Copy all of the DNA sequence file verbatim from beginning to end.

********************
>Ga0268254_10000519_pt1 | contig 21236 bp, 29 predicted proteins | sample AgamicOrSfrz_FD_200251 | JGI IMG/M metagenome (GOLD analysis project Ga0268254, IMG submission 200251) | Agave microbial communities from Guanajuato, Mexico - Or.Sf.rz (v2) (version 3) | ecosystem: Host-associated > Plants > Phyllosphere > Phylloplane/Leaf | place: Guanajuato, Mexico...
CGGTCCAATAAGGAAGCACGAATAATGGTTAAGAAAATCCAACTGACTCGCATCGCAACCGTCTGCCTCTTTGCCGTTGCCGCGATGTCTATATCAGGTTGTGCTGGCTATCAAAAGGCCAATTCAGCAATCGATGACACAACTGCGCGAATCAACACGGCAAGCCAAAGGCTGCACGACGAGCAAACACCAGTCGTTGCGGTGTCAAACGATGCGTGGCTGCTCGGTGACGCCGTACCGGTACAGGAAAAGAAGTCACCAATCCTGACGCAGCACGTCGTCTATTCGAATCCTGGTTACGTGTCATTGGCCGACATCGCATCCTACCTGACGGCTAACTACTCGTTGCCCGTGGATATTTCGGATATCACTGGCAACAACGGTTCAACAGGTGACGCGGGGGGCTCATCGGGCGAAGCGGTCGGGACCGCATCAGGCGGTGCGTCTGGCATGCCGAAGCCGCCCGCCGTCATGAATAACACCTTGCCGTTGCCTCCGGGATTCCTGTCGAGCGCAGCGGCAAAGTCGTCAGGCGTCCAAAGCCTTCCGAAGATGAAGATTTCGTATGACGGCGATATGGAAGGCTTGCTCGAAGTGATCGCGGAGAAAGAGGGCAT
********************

>Ga0268254_10000519_pt1 | contig 21236 bp, 29 predicted proteins | sample AgamicOrSfrz_FD_200251 | JGI IMG/M metagenome (GOLD analysis project Ga0268254, IMG submission 200251) | Agave microbial communities from Guanajuato, Mexico - Or.Sf.rz (v2) (version 3) | ecosystem: Host-associated > Plants > Phyllosphere > Phylloplane/Leaf | place: Guanajuato, Mexico...
CGGTCCAATAAGGAAGCACGAATAATGGTTAAGAAAATCCAACTGACTCGCATCGCAACCGTCTGCCTCTTTGCCGTTGCCGCGATGTCTATATCAGGTTGTGCTGGCTATCAAAAGGCCAATTCAGCAATCGATGACACAACTGCGCGAATCAACACGGCAAGCCAAAGGCTGCACGACGAGCAAACACCAGTCGTTGCGGTGTCAAACGATGCGTGGCTGCTCGGTGACGCCGTACCGGTACAGGAAAAGAAGTCACCAATCCTGACGCAGCACGTCGTCTATTCGAATCCTGGTTACGTGTCATTGGCCGACATCGCATCCTACCTGACGGCTAACTACTCGTTGCCCGTGGATATTTCGGATATCACTGGCAACAACGGTTCAACAGGTGACGCGGGGGGCTCATCGGGCGAAGCGGTCGGGACCGCATCAGGCGGTGCGTCTGGCATGCCGAAGCCGCCCGCCGTCATGAATAACACCTTGCCGTTGCCTCCGGGATTCCTGTCGAGCGCAGCGGCAAAGTCGTCAGGCGTCCAAAGCCTTCCGAAGATGAAGATTTCGTATGACGGCGATATGGAAGGCTTGCTCGAAGTGATCGCGGAGAAAGAGGGCAT